The Correct Way is the Safe Way

In a 1949 report to the ILO, TWI Foundation director, Channing Dooley provides explanation of the benefits of Job Instruction. This is a good follow up to my previous post about the Job Safety manual, which was derived from the Job Instruction manual. But specifically, Mr. Dooley details precisely what JI instructors and practitioners realize when breaking down jobs:

“This process could be rapidly and very economically applied to the development of such special operating programs as safety for three reasons. First, it would tend to make every supervisor safety minded, because he himself becomes a safety instructor. When the supervisor is responsible for safety it is difficult for him to pass all the responsibility to a staff safety man.”

There is a lot of talk about accountability of creating and upholding standards. The question we must ask then is this: do we just “empower” others with accountability – “you are hereby accountable!” or do we give people the skills to be accountable so that it is difficult for them to pass the buck?

“Second, the very process of breaking down a job, and requiring each worker to do it the correct way as a part of good job instruction, promotes safety because in most cases the correct way to do a job is the safe way…”

When breaking down jobs where people interact with machines, it is inevitable that you will uncover safety key points. It is also likely that you will find that the correct way to do the job conflicts with the use of tools, methods and policies. For example, safety knives are commonly used to prevent lacerations in the workplace. But inexplicably, lacerations still exist. One reason for this is that the safety knife may not be useful in all applications and people will bypass the safety policy or guards on the knife. This may result in a laceration because the person may not know the correct cutting method (cut away from your body). Many accidents can be avoided by teaching correct methods, rather than relying on contraptions that can be overcome and defeated. Another example is lifting devices. Is it cumbersome, timely or difficult to use a lifting device? Perhaps correct training will prevent workers from avoiding lifting aids and devices and resorting to manhandling heavy objects.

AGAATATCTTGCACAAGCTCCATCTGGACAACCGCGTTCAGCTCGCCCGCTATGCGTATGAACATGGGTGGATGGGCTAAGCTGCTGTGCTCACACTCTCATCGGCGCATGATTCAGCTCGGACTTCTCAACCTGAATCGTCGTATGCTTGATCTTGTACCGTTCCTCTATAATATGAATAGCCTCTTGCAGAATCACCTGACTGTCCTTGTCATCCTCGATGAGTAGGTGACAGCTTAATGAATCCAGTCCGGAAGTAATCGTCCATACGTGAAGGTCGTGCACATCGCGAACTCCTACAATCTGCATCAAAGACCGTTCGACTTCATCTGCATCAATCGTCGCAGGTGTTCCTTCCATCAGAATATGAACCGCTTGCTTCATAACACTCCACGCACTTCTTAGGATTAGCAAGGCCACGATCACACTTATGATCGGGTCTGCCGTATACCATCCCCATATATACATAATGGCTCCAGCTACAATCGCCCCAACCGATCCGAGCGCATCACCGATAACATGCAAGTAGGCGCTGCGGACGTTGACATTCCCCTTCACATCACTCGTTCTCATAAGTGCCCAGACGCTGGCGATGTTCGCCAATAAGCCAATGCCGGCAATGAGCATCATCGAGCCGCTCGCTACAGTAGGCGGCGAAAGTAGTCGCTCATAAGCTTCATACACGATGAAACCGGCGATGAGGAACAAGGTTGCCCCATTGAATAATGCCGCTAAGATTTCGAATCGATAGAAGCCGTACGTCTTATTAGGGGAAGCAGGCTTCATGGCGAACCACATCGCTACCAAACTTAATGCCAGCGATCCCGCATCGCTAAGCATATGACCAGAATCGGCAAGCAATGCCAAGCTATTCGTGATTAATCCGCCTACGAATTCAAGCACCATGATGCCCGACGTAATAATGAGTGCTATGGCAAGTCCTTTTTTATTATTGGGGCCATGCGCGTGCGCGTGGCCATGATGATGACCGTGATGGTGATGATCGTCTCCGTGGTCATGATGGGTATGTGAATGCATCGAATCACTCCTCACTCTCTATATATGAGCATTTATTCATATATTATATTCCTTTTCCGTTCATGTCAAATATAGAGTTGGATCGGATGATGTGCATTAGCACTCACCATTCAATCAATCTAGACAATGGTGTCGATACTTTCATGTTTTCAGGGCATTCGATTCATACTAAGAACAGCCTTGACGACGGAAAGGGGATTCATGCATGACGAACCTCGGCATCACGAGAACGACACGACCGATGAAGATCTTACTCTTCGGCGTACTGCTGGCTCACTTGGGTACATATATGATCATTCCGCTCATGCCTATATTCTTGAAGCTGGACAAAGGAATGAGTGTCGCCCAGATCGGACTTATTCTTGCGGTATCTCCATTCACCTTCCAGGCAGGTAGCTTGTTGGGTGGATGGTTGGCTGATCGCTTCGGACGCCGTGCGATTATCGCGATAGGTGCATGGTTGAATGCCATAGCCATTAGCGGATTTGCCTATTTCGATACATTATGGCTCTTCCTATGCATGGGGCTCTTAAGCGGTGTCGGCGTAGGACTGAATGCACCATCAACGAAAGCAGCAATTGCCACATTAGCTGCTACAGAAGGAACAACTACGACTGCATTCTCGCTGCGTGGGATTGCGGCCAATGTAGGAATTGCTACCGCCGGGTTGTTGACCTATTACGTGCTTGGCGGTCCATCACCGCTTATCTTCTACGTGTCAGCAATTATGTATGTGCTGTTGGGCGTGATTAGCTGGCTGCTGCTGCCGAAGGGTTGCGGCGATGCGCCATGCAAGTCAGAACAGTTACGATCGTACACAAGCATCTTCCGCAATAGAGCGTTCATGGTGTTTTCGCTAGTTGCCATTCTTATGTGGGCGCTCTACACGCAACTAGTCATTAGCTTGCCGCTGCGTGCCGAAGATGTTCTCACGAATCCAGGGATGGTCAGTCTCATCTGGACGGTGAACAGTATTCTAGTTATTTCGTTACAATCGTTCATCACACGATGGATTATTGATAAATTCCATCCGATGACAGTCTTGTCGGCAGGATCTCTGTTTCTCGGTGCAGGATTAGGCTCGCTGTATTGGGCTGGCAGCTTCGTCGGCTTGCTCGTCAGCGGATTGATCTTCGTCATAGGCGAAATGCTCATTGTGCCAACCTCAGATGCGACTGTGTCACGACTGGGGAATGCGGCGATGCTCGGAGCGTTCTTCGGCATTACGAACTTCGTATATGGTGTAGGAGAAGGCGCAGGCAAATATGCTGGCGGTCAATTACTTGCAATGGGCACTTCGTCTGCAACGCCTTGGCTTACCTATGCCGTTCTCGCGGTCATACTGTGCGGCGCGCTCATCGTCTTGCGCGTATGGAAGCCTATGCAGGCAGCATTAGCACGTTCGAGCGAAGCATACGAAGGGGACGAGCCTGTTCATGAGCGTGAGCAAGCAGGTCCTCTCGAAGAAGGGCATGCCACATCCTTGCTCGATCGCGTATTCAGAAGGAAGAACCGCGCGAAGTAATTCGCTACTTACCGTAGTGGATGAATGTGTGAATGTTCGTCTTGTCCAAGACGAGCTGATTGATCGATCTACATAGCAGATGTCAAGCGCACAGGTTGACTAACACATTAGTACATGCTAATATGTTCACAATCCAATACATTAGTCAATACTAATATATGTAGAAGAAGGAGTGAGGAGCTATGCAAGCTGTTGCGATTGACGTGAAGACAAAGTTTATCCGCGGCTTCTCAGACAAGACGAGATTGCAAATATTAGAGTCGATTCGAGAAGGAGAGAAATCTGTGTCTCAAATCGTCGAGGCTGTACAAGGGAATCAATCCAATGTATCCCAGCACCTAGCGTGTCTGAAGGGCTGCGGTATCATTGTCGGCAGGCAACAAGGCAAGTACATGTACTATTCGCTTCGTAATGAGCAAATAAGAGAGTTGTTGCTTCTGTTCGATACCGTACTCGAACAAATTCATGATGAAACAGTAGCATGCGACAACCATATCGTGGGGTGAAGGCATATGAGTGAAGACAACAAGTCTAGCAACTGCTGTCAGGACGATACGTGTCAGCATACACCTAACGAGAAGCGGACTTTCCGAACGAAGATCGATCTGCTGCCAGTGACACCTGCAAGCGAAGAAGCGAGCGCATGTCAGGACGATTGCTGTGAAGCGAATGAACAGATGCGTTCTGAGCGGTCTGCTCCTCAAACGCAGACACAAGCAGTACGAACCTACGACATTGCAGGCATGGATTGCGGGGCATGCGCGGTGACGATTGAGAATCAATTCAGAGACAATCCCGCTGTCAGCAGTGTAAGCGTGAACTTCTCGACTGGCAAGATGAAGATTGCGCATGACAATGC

“Third, it directs the safety approach to the needs of each particular industry or shop operation, and not just to safety per se. Better results will be obtained by training safety directors who specialize in particular industries rather than to give all safety directors complete well-rounded courses in safety engineering. A safety director is more valuable to his organization as an instructor – salesman, if you please – of safe practices to supervisors than as merely a source of professional knowledge.”

Here is a way, as directors and managers, to follow up on our practices and methods of instruction to determine if people are utilized and effective. Take our lifting device or knife method for example. A safety director can use Job Instruction skills and guidelines to follow up with supervisors in order to evaluate the methods, tools, and materials used in production that contribute to safe or dangerous practices. This approach can lead to improvement at the macro and micro level. Having a specialty in OSHA compliance is useful, but many violations and trouble can be avoided by simply being familiar with the industry itself and specific operations that one is employed to improve. This familiarity is easily found by breaking down jobs and teaching the 4 step method using Job Instruction.

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